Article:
During 25 years of my professional career, I would say that my bosses pretty much fell into one of three categories. The good. The bad. And the Toxic.
It was great working for Good bosses, they helped me grow, gave me opportunities and also lots of success.
The Bad, well they were pretty much incompetent, and I just needed to work around them, try and keep them from causing problems and trying to be successful in spite of them rather than because of them. At times it was frustrating but bearable.
Not surprisingly, the same cannot be said for Toxic bosses. They were some of the most stressful, impactful, demotivational, frustrating and downright horrible moments of my career. Whilst they only represent a small portion of my career, they are the ones I remember most vividly and would never want to wish upon another person.
They also taught me some valuable leadership lessons, and here are 4 things I learned from toxic bosses that I’d like to share.
Toxic bosses cause unhealthy and unnecessary levels of stress.
Stress in business is normal. We’re always working to tight deadlines, dealing with difficult situations or customers, working with reduced budgets and trying to do more with less. In a competitive environment that’s totally natural.
Toxic bosses create a different type of stress. One that isn’t normal or necessary it’s manufactured by the toxic culture that they create. It’s that stress of not knowing what’s going to happen, who’s going to get shouted at, belittled, blamed or even fired for whatever takes their whim. With one boss it got so bad, I not only used to dread having to present to him, I used to dread going to work in case I bumped into him. When my phone wrong my heart would race, and not in a good way, but with dread wondering whether he was calling me not. Toxic bosses probably accounted for less than 10% of my professional career and yet accounted for well over 50% of the sick days I have taken.
Toxic bosses reduce productivity
It’s not just that toxic bosses make you start to doubt yourself, have you spend time worrying about your work which reduces your efficiency. But they also can prevent work from happening. I’m usually someone who likes a challenge, will take on extra work and go the extra mile. But with my most toxic of bosses, I tried to do the absolute minimum, not because I didn’t want to do the work, or couldn’t do the work.
No, there were two reasons:
1) I didn’t want to put myself in the firing line. Anytime you had to deal with him it had the potential to blow up in your face, so keeping that to a minimum was just a matter of survival.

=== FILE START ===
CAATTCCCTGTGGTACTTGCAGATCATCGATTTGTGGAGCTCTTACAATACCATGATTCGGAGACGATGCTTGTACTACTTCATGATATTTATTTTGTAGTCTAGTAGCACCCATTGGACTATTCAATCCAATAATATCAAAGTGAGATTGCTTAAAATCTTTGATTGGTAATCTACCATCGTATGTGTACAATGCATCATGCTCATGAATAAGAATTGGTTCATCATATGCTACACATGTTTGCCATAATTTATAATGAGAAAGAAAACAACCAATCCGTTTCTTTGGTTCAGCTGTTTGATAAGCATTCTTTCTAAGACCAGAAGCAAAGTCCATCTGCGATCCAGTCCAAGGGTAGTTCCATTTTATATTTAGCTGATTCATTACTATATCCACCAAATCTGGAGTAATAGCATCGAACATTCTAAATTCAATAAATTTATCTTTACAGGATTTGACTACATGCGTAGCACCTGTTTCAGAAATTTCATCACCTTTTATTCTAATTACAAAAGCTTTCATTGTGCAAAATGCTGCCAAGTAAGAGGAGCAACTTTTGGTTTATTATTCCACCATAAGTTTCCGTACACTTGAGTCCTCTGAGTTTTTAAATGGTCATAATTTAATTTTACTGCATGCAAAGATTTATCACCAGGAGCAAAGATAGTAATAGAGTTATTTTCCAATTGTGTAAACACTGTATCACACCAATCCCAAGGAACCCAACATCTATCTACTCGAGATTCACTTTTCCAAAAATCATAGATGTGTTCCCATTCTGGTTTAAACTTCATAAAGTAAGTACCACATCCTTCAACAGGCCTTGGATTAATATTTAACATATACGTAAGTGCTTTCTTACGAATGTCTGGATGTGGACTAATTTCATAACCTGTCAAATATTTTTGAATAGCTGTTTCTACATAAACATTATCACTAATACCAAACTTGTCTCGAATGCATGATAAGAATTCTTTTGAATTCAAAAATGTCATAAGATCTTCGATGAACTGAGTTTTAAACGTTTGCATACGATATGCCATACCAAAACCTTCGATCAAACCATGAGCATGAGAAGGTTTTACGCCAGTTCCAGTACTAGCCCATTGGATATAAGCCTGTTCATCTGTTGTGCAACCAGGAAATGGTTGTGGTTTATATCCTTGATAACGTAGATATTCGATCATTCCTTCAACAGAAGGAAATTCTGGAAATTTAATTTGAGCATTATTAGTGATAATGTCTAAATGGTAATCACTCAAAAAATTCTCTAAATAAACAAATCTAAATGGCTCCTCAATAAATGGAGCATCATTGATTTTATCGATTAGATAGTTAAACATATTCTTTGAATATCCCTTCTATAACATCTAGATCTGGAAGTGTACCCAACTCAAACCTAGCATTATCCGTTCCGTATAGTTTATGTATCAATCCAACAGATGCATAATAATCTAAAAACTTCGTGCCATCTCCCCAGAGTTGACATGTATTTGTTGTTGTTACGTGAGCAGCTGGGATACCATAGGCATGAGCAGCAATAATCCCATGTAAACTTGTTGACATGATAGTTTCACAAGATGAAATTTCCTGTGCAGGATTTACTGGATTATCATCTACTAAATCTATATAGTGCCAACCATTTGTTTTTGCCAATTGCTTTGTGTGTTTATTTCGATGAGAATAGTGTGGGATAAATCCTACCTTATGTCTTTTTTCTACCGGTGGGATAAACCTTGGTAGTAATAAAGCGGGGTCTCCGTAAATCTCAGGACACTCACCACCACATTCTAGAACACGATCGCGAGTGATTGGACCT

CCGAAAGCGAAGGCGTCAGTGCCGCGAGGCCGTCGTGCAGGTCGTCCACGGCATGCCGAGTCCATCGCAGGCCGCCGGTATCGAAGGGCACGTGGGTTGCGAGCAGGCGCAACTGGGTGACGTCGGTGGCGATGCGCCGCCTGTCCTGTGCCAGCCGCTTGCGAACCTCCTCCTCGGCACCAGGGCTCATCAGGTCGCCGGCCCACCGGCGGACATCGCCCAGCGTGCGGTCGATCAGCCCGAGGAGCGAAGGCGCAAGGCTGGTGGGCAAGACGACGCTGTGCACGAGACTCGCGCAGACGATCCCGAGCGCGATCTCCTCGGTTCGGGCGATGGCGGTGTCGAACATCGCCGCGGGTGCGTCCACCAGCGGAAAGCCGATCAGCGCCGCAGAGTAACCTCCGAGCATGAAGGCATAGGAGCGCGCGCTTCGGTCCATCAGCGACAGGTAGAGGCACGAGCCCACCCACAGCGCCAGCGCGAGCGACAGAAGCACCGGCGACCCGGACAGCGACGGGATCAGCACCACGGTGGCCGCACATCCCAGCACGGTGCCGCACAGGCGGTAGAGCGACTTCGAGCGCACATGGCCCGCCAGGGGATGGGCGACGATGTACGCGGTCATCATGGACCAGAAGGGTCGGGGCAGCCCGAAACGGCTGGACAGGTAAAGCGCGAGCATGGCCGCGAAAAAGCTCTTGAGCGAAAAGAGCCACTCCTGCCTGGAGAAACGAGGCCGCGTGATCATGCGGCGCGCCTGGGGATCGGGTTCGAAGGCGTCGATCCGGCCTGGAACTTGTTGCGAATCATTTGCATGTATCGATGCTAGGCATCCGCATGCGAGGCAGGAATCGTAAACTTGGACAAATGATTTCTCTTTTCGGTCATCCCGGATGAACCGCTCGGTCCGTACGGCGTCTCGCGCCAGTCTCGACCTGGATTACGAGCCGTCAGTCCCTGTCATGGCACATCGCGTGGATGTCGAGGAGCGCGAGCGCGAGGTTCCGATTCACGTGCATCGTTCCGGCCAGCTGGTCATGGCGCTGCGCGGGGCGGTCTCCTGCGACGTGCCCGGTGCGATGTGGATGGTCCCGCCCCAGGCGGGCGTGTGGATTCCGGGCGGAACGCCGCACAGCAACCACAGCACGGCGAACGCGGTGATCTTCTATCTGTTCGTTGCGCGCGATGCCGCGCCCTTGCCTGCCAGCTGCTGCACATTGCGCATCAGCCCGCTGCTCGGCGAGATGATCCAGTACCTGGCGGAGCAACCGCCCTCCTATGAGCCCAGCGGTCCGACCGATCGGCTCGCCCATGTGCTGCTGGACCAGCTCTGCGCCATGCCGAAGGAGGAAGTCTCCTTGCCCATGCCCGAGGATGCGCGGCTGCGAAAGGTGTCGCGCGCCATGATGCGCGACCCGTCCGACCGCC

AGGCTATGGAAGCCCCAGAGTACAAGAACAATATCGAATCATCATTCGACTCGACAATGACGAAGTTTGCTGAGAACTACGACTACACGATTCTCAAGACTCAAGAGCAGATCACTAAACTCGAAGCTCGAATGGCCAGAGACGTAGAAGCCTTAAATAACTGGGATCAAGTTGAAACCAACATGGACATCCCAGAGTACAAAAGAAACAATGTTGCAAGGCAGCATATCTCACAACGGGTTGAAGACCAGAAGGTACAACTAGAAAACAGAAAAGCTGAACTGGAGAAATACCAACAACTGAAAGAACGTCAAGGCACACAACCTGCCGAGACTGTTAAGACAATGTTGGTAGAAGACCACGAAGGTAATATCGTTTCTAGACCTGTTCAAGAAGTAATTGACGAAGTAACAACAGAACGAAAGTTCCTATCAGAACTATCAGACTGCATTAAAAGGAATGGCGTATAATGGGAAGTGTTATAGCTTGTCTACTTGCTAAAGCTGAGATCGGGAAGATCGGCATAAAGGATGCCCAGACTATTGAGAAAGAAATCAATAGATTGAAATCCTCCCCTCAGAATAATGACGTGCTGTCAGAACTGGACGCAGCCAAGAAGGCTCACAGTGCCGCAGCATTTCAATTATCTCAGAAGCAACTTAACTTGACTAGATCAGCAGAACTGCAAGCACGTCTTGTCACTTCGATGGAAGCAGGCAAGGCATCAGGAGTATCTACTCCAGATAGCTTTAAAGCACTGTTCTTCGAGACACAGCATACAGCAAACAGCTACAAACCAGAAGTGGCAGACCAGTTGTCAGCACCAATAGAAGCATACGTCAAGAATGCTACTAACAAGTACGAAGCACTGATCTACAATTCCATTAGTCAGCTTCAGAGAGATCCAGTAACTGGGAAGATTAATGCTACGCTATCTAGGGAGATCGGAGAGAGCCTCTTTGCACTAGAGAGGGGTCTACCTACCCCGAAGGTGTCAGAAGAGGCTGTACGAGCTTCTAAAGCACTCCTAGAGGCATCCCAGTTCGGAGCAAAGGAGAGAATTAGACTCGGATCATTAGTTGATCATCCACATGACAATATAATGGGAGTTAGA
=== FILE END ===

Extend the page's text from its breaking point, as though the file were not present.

2) I didn’t volunteer incase it actually went well and I made him look good. I absolutely did not want him stealing any credit for any additional work that I did, or to help him in his career
Toxic bosses are equal opportunity abusers
The last toxic boss I worked for hired me. He interviewed me, was incredibly charming, complementary and supportive. I thought it was going to be a great opportunity, it felt like we had a similar background and approach to leadership. But that was dispelled day one. Not because of something he did or said to me, but because of what he did to others in front of, not just me, but the rest of the team.
When I asked him about it afterward, he said that the person was a low performer and that he had just had enough and now it was time to be clear and direct about what he expected. I said but wouldn’t it be better to deal with them in private rather than embarrass them in front of the whole team. He said no, it was better to make an example of them so that the whole team would know what to expect.
At that point, the alarm bells rang, and I knew that my turn would come just the same as everyone else’s.
Toxic bosses never change
In my entire career, I have never seen a Toxic boss change. They may have toned it down a little, they may have turned it off for a while, but it’s always there just lurking waiting for the right moment for it to come out again. I have even tried to change myself to try and adapt to their style, to try and make it more tolerable, but the only want to get rid of a toxic boss is to quit. That’s why according to research 50% of employees quit their boss and not their company. At one firm I actually challenged a toxic boss, and he said to me “I know I am an asshole, but it’s that that makes me successful, it’s that that helps me achieve the results I do”. This is why most toxic bosses never change, they don’t see the problem, they don’t see the carnage that they create.
When I asked this person why no one wanted to work with him again, he said it was because they were jealous of his success, or that they were lazy and just wanted an easy life.
Toxic bosses see others as the problem and that’s why they will never change.
Toxic bosses create a retention and recruitment problem
I appreciate that in difficult times, we need to drive people hard, but doing it with Toxic bosses is not the right answer or the sustainable answer, for either the teams or the company.
Sooner or later, if you don’t deal with toxic leaders, your staff will take the decision out of your hands and just quit. You will lose good people because of toxic leaders. You will create a culture that can take years to replace and it could even damage the reputation of your company which can make you unattractive in the market place. Whilst HR departments review the background of potential employees, those potentials are reviewing you on Glassdoor and if your rating is bad that is not going to make you an attractive proposition.
Toxic leaders are bad for your employees, bad for your company and bad for your reputation and need to be dealt with promptly.